Amazon Offers Unlimited Generic Prescriptions for $5 Monthly Fee

The new RxPass offers Prime customers unlimited prescription deliveries for an additional $5 monthly payment.
A laptop screen showing the Amazon Pharmacy logo.
  • Amazon launched RxPass, a $5-a-month subscription for Prime members to have generic prescriptions delivered.
  • It’s Amazon’s latest foray into health care after it launched Amazon Pharmacy in 2020.
  • The service offers customers any medications from its list of 50. 

This week, Amazon launched RxPass, a new add-on service available to its Prime customers, offering unlimited prescription delivery. 

The e-commerce retailer announced RxPass in a Jan. 24 release as part of Amazon Pharmacy, which launched in 2020 — two years after it acquired online pharmacy PillPack. The RxPass service became available in most states in the U.S. starting Tuesday, the retailer said. 

For a $5 monthly charge, Amazon says Prime members can get access to unlimited deliveries of their prescribed generic medications. “There are no hidden fees and no markups to the $5 per month subscription,” according to the retailer. The $5 monthly fee covers the delivery and cost for any medications needed from Amazon Pharmacy’s list of 50 generic medications.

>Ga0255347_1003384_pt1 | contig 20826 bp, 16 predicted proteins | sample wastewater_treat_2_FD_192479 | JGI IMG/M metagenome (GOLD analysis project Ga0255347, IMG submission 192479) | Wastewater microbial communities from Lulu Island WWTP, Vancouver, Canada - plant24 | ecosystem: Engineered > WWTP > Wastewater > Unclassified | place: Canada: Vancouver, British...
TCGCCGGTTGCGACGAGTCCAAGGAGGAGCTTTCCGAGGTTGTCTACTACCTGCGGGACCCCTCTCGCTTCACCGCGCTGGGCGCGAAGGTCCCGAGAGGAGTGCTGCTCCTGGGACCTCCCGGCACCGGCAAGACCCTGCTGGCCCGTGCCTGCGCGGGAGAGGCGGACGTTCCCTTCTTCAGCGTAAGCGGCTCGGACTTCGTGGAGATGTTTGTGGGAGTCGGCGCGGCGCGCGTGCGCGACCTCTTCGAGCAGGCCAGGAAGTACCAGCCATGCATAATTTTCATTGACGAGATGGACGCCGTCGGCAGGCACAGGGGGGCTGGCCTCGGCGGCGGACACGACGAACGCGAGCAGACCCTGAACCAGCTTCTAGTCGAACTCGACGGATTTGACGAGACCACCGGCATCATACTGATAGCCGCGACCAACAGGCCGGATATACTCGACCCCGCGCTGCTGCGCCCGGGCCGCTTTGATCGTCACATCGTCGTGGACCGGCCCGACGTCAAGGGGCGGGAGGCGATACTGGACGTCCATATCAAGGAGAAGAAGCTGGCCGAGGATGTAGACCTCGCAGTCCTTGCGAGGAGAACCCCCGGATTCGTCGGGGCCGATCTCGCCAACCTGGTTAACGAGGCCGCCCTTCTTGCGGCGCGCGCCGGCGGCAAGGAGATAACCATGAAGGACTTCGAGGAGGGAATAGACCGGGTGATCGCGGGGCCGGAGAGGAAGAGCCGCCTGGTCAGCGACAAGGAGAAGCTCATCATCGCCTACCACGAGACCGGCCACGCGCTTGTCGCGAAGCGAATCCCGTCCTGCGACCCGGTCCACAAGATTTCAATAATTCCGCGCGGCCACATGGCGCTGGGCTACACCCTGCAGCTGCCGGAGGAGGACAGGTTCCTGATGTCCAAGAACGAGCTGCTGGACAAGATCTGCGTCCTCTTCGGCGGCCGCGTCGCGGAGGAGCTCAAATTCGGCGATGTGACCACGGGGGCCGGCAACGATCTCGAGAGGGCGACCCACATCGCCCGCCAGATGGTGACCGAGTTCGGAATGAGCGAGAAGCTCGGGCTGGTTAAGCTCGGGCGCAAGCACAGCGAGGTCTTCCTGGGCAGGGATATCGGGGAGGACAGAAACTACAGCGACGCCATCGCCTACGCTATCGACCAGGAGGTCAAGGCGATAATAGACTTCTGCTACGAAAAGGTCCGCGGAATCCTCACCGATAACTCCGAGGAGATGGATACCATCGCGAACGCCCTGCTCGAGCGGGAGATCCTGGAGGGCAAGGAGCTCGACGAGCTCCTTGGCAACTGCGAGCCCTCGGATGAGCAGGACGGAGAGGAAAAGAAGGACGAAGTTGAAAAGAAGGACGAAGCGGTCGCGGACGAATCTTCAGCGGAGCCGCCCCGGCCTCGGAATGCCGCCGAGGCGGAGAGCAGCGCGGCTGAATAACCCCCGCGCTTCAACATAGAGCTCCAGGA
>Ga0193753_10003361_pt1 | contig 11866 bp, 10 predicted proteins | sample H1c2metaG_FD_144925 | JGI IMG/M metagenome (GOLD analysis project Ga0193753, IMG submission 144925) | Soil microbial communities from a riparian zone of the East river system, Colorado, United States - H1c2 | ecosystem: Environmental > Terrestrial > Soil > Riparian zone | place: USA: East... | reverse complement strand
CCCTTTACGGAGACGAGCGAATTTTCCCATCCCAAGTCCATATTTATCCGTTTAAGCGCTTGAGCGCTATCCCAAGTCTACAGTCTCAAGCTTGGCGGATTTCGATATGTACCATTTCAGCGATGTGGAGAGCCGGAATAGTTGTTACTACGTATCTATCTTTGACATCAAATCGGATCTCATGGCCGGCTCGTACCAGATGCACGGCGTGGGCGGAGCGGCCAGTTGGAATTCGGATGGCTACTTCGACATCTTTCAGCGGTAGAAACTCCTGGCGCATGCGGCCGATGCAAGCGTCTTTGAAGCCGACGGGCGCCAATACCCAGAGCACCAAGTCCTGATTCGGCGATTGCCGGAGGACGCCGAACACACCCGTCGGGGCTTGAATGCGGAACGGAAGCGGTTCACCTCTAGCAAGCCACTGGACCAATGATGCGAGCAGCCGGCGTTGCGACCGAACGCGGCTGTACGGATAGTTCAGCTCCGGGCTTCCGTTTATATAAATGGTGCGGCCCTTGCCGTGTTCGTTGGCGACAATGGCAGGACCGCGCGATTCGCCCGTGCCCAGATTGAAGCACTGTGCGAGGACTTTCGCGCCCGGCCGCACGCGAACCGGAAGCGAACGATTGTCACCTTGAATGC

Existing Prime customers can enroll in the new service using Amazon’s mobile app or its website, according to the release. There, they’ll begin a sign-up process that determines their eligibility and verifies their prescription information, the retailer said. Amazon noted that customers can call an Amazon pharmacist at any time of day or night should they have questions about a prescription before or after they receive it. 

“Any customer who pays more than $10 a month for their eligible medications will see their prescription costs drop by 50% or more, plus they save time by skipping a trip to the pharmacy,” said John Love, vice president of Amazon Pharmacy, in the release. “We are excited to offer our customers surprisingly simple, low pricing on the eligible medications they need each month.”

Amazon in the release said the flat-fee service could be particularly valuable to people who don’t have prescription insurance, and it noted that Prime members could alternatively get savings of up to 80% on generic medications and 40% on name-brand medications at more than 60,000 pharmacies in the U.S.

The move is the latest push into the health care industry for the e-commerce retailer. In addition to launching Amazon Pharmacy two years ago, Amazon last year entered an agreement to purchase One Medical, a chain of primary care boutique clinics, in a $3.9 billion cash deal

Not every foray into the health care space has resulted in success for Amazon. Last year it shuttered AmazonCare, its in-person health care and telehealth service it built initially for its own employees but later expanded to other corporate customers, The Washington Post reported.

“Although our enrolled members have loved many aspects of Amazon Care, it is not a complete enough offering for the large enterprise customers we have been targeting, and wasn’t going to work long-term,” said Neil Lindsay, Amazon senior vice president of health, in an email to staff last year, according to the report. 

Amazon is looking to shift some of its priorities amid economic headwinds that have impacted the tech and retail industries. Amazon plans to cut 18,000 positions this year, and it already in January shuttered its AmazonSmile charitable donation program